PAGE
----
You can't get a very good grade when you give up 571 total yards, including a season-high 352 on the ground. The Bruins did score a defensive touchdown on Patrick Larimore's interception return and held Oregon to six of 17 third down conversions. Unfortunately Oregon converted four fourth downs, including two for touchdowns.

Another solid night of punting for Jeff Locke, who averaged 48.2 yards on four punts and put two inside the 20. His kickoffs were a bit shaky, however. Tyler Gonzalez drilled a 44-yard field goal on his only attempt. Taylor Embree had his best punt return of the season, but Josh Smith couldn't get going on kick returns. Punt coverage team was outstanding, but kickoff coverage gave up a big 40-yard return.

This one has nothing to do with game strategy, play calling or schemes, but rather class and integrity, which is how Rick Neuheisel has handled a very difficult week. He's as genuine a person as you'll find in the coaching profession and we don't have the heart to send him out with anything less than a perfect grade.

Grades: USC 50, UCLA 0

November, 27, 2011
Kevin Prince actually had a decent game completing 21-of-33 passes for 261 yards -- his second most of the season. He missed badly on a couple of throws, however, and had one intercepted in the end zone. Nelson Rosario had seven catches for 118 yards and surpassed the 1,000-yard mark for the season.

The run game was neutralized by the big deficit and UCLA only ran the ball 36 times for 124 yards -- it's second lowest ground output this season. Failing to score on fourth and goal from the one was a major setback and momentum changer for a team that prides itself on running the ball.

The offensive line had one probably its worst game of the season, giving up a season-high four sacks and failing to open running lanes. The defensive front had trouble creating pressure as USC quarterback Matt Barkley seemingly had all day to throw every time he dropped back.

Giving up 50 points and 572 total yards was embarrassing, but allowing Barkley to repeatedly pick apart the defense to the tune of 423 yards on 35-of-42 attempts was inexcusable. The Bruins' secondary had no answer for receivers Robert Woods and Marqise Lee, who combined for 25 catches, 337 yards and four touchdowns.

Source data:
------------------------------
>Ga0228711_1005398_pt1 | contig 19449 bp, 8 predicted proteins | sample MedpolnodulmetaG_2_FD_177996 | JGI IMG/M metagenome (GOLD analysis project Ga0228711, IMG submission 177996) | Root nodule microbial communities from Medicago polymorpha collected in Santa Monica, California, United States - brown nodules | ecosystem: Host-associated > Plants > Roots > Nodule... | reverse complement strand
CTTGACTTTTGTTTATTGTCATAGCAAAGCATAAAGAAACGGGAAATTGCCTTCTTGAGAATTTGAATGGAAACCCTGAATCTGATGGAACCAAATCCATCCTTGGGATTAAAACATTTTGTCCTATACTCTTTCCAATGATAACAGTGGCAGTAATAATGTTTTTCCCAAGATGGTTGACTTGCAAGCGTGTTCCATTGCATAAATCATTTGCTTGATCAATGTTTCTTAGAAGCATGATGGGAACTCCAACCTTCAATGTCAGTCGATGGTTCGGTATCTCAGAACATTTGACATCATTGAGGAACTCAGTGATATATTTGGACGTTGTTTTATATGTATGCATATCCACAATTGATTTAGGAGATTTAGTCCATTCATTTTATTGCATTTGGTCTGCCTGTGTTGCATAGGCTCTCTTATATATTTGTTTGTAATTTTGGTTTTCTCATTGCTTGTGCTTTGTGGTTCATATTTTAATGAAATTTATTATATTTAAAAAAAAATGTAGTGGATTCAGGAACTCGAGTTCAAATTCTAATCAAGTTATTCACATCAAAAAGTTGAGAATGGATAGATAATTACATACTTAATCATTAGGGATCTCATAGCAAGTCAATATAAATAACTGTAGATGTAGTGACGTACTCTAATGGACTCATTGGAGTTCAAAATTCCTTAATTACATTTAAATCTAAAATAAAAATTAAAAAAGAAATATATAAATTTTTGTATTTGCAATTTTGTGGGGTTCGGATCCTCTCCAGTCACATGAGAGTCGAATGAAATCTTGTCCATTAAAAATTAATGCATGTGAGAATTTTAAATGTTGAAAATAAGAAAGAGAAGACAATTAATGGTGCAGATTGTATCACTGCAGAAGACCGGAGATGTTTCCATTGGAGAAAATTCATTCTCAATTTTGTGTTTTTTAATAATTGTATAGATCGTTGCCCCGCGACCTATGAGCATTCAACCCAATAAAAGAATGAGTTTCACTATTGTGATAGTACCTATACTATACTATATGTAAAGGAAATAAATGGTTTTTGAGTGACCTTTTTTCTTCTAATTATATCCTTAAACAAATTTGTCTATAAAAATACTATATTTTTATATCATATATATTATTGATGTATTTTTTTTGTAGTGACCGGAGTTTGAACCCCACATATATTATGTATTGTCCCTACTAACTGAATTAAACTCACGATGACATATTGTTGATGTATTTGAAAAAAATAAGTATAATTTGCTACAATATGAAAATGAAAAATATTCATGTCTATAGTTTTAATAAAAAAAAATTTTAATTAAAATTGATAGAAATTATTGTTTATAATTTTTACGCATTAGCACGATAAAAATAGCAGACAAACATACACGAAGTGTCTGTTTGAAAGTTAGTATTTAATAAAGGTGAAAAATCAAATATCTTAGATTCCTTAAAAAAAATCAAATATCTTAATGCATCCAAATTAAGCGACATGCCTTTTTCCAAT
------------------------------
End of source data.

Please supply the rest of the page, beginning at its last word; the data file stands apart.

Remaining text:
Punter Jeff Locke had a solid night with a 45.2-yard average, including two of 50 yards or more. He also put three inside the 20. the punt coverage unit gave up a 23-yard return, but was otherwise pretty good. Josh Smith averaged 25 yards on kick returns. Kicker Tyler Gonzalez never got on the field.

To have a team so ill-prepared for such a major rivalry game was an epic failure as was the inability to adjust the defensive scheme to slow the USC passing attack. Offensively, the grind-it-out game plan worked early but the Bruins had no contingency plan to try and come back once they got in a hole.

Five things to watch: Colorado at UCLA

November, 18, 2011

UCLA makes its living running the ball, but might be well-served to try and get the passing game going against Colorado. The Buffaloes have had several issues in the secondary because of injuries and suspensions and have used a different defensive backfield in each of the past five games. They rank No. 101 in the nation in pass defense and have given up 300 yards or more through the air in three consecutive games. UCLA quarterback Kevin Prince has been up and down as a passer this season but against a struggling Colorado pass defense, it might be worth the risk of taking some chances.


The Colorado rushing attack hasn't been able to muster much this season with an average of only 110.64 yards per game on the ground, which is good for No. 104 in the nation. That doesn't mean much against a UCLA defense, which has allowed below-average running teams to dominate on the ground. San Jose State (No. 108 in the nation) had 202 yards rushing against the Bruins, Arizona (No. 117) had 254 yards rushing against UCLA, Arizona State (No. 75) had 201 and Utah (No. 79) had 224. UCLA is No. 95 in the nation against the run and must not allow another average team to run wild.